Germany warns Thai King not to govern from its soil

(FILES) In this file photo taken on May 4, 2019, Thailand's King Maha Vajiralongkorn arrives at the Grand Palace for his coronation in Bangkok. - A youth-led, democracy-friendly movement will take a massive stand in Bangkok on September 19, 2020. An expected turnout of tens of thousands calls on Prime Minister Prayut Chan-O-Cha to step down and demand reforms of the monarchy. (Photo by Jewel SAMAD / AFP) (Photo by JEWEL SAMAD / AFP via Getty Images) - JEWEL SAMAD / AFP
Angela Merkel's government has warned the King of Thailand against ruling his country from Germany.
Thailand is in the grip of anti-government protests, in which thousands took to the streets, increasingly demanding that the powers of the monarchy be contained.
King Maha Vajiralongkorn spends most of his time in Bavaria, where he has rented an entire luxury hotel for his entourage.
"We have made it clear that Thai politics must not be pursued on German soil," said German Foreign Minister Heiko Maas this week.
"If there are guests in our country who decide to conduct their state business from our soil, we always want to prevent this."
The Foreign Minister's comments were a rare glimpse into the German authorities' allegedly growing frustration with their longtime royal guest.
68-year-old Vajiralongkorn, also known as Rama X, has long preferred to live in Germany rather than in his own kingdom.
BANGKOK, THAILAND - SEPTEMBER 24: Thai protesters take part in a rally outside the Thai Parliament on September 24, 2020 in Bangkok, Thailand. Thousands of anti-government protesters and student activists gather in the Thai parliament, where MPs are supposed to vote on six proposed amendments to the constitution. The rally is the latest in a series of anti-government protests that began in late July and saw students and anti-government protesters calling for the reform and complete dissolution of the military-backed government, including the ousting of Prime Minister Prayut Chan-o-cha. (Photo by Allison Joyce / Getty Images) - Allison Joyce / Getty Images AsiaPac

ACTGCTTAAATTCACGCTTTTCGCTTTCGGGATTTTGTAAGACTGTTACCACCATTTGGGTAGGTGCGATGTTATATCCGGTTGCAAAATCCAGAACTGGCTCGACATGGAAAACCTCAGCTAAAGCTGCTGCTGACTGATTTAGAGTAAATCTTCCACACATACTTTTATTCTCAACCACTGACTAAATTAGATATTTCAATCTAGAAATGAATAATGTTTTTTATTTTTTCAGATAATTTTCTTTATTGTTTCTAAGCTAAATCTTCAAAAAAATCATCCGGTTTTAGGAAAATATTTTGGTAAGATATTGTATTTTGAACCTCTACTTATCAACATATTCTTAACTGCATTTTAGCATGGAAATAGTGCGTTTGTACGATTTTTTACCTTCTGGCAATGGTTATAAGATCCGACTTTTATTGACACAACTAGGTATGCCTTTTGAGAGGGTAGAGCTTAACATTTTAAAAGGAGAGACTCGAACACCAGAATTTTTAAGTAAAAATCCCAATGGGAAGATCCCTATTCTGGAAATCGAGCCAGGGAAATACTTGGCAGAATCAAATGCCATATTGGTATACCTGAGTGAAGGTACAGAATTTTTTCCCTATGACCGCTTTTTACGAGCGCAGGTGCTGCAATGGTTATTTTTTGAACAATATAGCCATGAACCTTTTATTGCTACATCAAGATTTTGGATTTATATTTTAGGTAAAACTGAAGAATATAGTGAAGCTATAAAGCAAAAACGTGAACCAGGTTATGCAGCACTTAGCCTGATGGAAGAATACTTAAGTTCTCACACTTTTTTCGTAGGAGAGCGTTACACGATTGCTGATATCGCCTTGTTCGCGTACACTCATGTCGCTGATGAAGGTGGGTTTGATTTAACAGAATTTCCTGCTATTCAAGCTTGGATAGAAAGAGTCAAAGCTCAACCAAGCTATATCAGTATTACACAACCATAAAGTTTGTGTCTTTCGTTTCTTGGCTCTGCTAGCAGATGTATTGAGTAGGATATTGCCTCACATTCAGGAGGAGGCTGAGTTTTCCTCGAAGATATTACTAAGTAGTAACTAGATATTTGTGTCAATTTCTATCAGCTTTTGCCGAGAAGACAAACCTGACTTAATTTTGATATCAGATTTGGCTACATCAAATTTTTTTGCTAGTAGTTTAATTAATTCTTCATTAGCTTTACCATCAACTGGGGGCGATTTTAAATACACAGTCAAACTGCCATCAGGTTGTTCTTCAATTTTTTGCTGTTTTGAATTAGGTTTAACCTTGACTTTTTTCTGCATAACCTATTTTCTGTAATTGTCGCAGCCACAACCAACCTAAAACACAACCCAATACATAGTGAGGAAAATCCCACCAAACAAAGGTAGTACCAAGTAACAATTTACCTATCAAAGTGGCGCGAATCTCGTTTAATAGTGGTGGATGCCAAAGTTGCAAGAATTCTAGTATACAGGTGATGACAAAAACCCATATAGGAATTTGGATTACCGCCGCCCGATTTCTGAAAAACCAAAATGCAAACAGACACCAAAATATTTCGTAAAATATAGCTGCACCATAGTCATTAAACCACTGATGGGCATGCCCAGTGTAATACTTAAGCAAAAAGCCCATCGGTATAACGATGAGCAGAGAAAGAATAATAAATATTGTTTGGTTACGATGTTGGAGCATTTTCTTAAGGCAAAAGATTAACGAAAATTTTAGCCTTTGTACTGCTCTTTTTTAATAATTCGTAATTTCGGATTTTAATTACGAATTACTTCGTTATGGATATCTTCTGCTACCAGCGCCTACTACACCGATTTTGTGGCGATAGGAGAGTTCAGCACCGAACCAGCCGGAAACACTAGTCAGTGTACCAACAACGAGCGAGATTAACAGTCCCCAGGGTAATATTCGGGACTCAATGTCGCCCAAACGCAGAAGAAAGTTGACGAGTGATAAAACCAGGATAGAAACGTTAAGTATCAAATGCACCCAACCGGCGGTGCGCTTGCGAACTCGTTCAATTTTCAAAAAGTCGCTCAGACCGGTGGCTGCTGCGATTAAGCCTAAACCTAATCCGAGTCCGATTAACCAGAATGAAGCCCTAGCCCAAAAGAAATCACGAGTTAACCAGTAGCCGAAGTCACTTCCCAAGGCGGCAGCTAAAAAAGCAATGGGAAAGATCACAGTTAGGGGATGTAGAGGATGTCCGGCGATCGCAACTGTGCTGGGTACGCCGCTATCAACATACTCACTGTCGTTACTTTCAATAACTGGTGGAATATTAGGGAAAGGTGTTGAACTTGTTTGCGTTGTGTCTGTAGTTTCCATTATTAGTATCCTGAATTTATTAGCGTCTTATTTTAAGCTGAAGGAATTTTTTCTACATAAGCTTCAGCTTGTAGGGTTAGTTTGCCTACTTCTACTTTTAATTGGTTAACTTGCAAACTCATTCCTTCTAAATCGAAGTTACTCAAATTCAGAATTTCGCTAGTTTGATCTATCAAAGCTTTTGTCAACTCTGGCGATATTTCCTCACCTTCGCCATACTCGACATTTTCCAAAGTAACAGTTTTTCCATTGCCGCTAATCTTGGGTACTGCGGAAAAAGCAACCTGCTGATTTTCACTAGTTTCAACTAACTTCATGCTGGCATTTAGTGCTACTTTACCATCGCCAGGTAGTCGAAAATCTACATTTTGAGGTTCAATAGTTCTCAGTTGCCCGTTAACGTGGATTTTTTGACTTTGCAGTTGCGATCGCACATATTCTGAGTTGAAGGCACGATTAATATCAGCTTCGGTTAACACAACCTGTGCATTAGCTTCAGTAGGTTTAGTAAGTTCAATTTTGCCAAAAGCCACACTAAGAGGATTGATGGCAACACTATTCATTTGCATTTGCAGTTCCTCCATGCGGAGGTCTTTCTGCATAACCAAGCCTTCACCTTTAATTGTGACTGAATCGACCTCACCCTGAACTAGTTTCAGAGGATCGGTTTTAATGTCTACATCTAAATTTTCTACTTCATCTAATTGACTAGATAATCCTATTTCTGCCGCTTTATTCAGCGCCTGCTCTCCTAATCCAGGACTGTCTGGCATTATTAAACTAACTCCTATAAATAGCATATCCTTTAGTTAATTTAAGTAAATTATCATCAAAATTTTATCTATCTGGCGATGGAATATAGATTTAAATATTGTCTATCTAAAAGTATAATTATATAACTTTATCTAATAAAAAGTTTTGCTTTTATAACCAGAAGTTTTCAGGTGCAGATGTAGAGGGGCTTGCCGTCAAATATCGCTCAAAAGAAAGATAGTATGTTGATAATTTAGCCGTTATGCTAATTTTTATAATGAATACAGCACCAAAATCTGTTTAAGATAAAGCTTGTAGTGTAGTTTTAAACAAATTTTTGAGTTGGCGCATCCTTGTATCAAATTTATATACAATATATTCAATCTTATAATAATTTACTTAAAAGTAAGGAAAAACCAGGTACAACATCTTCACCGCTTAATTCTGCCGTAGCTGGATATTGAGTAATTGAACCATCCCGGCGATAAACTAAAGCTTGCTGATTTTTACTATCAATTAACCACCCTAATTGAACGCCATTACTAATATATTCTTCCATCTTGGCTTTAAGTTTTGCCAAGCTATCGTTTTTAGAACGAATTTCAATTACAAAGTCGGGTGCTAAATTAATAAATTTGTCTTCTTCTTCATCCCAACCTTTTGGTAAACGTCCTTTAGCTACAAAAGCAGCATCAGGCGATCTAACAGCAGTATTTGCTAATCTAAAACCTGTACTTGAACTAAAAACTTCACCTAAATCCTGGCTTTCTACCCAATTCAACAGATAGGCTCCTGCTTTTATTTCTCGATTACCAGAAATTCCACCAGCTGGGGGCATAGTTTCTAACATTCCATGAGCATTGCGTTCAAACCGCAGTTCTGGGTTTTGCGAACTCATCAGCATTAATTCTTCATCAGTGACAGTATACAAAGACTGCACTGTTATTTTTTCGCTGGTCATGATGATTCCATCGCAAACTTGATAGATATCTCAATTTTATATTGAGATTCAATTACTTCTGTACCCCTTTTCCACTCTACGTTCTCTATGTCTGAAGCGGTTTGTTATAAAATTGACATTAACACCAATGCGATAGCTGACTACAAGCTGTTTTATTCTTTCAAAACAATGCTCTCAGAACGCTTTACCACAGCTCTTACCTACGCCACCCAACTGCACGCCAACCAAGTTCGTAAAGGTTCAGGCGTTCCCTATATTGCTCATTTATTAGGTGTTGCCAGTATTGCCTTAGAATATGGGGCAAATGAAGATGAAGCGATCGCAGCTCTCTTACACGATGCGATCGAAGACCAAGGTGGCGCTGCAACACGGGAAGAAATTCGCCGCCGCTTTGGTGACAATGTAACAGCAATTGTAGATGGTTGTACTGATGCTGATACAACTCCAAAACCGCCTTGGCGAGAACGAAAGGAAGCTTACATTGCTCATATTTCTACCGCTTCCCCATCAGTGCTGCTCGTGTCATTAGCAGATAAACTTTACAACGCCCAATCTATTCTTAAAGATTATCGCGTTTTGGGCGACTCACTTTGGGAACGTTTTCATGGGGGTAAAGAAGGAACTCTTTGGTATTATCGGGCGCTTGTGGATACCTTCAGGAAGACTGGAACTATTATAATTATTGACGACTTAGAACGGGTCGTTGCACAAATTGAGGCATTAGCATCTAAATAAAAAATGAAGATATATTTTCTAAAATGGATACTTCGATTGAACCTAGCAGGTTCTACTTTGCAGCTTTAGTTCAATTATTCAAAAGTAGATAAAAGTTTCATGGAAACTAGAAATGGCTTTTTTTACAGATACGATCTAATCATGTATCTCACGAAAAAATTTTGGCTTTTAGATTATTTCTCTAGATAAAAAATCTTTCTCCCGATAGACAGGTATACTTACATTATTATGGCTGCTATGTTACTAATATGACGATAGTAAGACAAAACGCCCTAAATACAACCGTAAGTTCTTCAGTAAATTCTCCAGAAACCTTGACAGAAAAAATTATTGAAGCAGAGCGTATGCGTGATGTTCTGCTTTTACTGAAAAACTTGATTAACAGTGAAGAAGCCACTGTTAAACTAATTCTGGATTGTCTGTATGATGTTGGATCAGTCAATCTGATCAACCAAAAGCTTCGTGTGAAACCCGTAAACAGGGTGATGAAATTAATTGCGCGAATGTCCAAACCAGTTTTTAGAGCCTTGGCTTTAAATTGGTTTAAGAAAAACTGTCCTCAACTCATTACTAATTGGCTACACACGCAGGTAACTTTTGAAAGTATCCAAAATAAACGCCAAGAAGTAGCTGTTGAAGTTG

But his absence has fueled a growing anti-monarchy movement in Thailand, which coincided with a string of garish headlines in the German press.
During the coronavirus lockdown earlier this year, it emerged that despite a travel ban, Vajiralongkorn was allowed to come and go from Germany as he pleased and to fly in and out of the controls on his own 737.
In the summer, he reportedly pardoned a former concubine he had previously imprisoned in Thailand and had her flown to Bavaria on a private plane
He owns a villa by the lake in Bavaria, but lives in the Hotel Sonnenbichl in the Alps with an entourage that is said to include several other concubines.
The truth about how Thais see their royal family has long been suppressed by ese-majeste laws, which allow 15 years in prison for saying something negative about the king.
But a growing number of pro-democracy protesters oppose these laws. The hashtag #whydoweneedaking is trending on Twitter and protesters have openly called for monarchy reform.
The unrest of the federal government was shown in an answer to a question in parliament.
Frithjof Schmidt from the opposition Greens asked Mr. Maas: "Why does the Federal Government tolerate this highly unusual - and in my opinion illegal - practice of a foreign head of state who conducts politics on German soil?"

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